Science

Montpellier, Orléans, Thonon, Soissons and Chartres: five examples of smart cities

Article from L’Express special issue “Find the city that suits you”

Montpellier

Win-win program. Last January, the Montpellier Méditerranée Métropole announced the ten winners of its second smart city design competition. Through various themes (mobility, energy, environment, etc.), the community seeks to identify innovative solutions offered by companies. This implies that he then gives them his support, in particular by financing half of their development costs, up to a maximum of 40,000 euros.

Examples? ecoTeka’s tool, which aims to make it easier to recommend areas suitable for greening, and Citeos will install a pedestrian, cyclist and car counting solution to optimize traffic management. Evaluation is expected next December.

Orleans

“My life is easier.” This is the name of the smart city strategy of the capital Centre-Val-de-Loire. Since October 2018, the latter has been equipped with an open public data platform called Orléans Métropole data, which has since been supplemented with interactive visualization tables for citizens.

About 250 topics are now available, such as the presence of car parks, existing associations or, as of April this year, exposure to electromagnetic waves. According to Nadine Poisson, director of digital development for the metropolis, this information is “common property”. The private portal allows the community to monitor their own public policies in parallel, in particular with regard to mobility and economic development.

Orleans relies on data to make life easier for its residents.

© / Getty Images

Thonon-les-Bains

Place Aristide Briand in Thonon-les-Bains.

The Tonon in your pocket application provides access to all city information.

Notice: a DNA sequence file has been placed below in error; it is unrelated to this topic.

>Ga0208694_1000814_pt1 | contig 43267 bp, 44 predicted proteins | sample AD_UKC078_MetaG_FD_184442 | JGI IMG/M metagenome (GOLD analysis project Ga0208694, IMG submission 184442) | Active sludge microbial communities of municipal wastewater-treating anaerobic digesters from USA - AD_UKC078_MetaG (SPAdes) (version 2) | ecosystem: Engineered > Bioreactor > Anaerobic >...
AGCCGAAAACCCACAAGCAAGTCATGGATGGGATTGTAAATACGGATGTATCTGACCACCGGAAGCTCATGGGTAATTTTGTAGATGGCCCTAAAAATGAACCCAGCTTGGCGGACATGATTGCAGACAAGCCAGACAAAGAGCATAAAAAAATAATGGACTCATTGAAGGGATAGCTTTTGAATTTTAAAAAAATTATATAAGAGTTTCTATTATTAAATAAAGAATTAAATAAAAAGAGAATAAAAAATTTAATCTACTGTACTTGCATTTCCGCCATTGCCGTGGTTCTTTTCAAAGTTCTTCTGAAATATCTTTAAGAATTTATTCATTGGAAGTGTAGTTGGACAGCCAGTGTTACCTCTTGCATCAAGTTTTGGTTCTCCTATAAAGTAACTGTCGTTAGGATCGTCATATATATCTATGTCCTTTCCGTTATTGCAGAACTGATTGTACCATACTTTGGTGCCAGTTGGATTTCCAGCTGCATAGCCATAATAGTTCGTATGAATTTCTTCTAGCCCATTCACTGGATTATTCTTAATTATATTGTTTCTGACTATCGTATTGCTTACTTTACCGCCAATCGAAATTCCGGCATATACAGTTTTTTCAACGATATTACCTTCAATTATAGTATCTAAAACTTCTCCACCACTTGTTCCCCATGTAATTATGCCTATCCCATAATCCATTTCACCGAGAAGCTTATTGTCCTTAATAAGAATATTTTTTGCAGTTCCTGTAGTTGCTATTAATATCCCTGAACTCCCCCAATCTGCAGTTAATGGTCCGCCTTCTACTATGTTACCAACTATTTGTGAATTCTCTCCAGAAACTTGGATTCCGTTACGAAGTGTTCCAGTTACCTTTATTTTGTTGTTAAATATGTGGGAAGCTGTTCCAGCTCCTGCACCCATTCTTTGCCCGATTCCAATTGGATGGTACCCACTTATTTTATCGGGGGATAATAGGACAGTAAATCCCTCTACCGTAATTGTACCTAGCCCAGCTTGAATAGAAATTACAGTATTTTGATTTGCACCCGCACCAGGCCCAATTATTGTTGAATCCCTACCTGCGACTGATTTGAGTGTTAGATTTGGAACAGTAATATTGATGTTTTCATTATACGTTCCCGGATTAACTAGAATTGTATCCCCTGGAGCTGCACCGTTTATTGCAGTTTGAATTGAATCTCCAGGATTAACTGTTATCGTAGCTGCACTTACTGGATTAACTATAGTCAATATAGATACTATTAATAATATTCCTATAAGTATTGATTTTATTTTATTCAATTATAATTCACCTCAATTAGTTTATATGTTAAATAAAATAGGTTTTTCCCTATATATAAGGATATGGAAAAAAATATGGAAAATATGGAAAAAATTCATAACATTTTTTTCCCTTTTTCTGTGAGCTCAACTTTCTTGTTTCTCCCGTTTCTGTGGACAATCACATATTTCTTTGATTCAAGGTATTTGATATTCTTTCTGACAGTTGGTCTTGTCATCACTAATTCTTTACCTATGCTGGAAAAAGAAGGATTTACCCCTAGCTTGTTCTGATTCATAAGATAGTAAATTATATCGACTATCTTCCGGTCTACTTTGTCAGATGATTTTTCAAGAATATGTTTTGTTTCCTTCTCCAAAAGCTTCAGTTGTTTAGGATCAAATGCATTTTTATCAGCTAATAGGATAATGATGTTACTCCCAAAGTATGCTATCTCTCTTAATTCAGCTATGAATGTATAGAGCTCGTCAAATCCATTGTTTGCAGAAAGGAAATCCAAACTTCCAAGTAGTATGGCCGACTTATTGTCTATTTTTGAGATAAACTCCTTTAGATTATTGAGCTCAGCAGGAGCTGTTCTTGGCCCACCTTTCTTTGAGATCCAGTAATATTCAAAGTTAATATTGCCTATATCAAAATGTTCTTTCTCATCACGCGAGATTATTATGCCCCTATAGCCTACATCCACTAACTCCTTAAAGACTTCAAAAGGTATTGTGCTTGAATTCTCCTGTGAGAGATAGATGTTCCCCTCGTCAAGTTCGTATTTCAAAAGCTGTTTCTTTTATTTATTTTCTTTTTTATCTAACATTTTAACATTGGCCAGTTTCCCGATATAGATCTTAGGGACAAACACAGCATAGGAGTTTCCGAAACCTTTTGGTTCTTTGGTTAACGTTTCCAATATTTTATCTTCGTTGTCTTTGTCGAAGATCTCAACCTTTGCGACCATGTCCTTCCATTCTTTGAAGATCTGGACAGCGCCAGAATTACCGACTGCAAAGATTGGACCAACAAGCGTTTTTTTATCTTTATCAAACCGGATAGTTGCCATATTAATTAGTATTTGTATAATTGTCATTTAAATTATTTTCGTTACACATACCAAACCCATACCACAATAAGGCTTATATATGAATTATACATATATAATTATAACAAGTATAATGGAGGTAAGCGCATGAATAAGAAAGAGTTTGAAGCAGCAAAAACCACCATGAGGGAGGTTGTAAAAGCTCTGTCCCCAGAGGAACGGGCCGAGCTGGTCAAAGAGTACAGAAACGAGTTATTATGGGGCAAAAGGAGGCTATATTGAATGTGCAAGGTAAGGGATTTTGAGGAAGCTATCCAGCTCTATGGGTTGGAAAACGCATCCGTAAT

© / Aurimages via AFP

“All the players in your daily life.” This is the slogan of “Thonon in your pocket”, a mobile application of the sub-prefecture of Haute-Savoie launched on February 1, 2021. Thanks to its interface, you can access city news, agenda, administrative procedures. or information from the mayor’s office. Better: Allows you to report with supporting photos about a malfunction on a public road: a pothole, illegal dumping, wear and tear on street furniture, a burned out light bulb, etc.

This information is then returned to the technical services, who can thus intervene as quickly as possible. About 2000 reports have already been made. A low-cost project – 6000 euros per year – received the Eco Actions 2021 prize awarded by the association Les Eco Maires.

Soissons

Abbey of Saint Leger in Soissons

In Soissons, you can check the availability of free parking spaces in real time.

© / Getty Images

How did the torment of finding a parking space end? In 2018, the sub-prefecture of Aisne deployed a smart system. This allows motorists to know in real time about the available parking spaces among the 1500 in the city center and navigate them thanks to dynamic signs.

How ? Thanks to sensors located mainly on lampposts, which, using an image processing algorithm, determine the presence or absence of a vehicle. “The use of data also makes it possible to understand occupancy rates and traffic flows,” says Lucie Billot, project manager at City Hall. However, this service is being negotiated with a new service provider following the default of the company that originally offered it.

Chartres

In Chartres, agents have digital tablets to optimize green space maintenance.

In Chartres, municipal agents have digital tablets to optimize green space maintenance.

© / City of Chartres

In Chartres, the municipal authorities have received a new tool for tree care: digital tablets! After painstaking work on the census, the prefecture of Er-et-Loire has placed on the web a database containing useful information for the care of trees, such as the year of planting, the type of species or their general condition.

Last year, the municipality went even further by installing sensors at the foot of three leaf specimens. Target? Measure the soil moisture level to know if they need to be watered. Maria Jebli-Chedeville, assistant in charge of the Eco-Ville approach, is convinced: “This experiment should allow for the well-being of trees while conserving water.”

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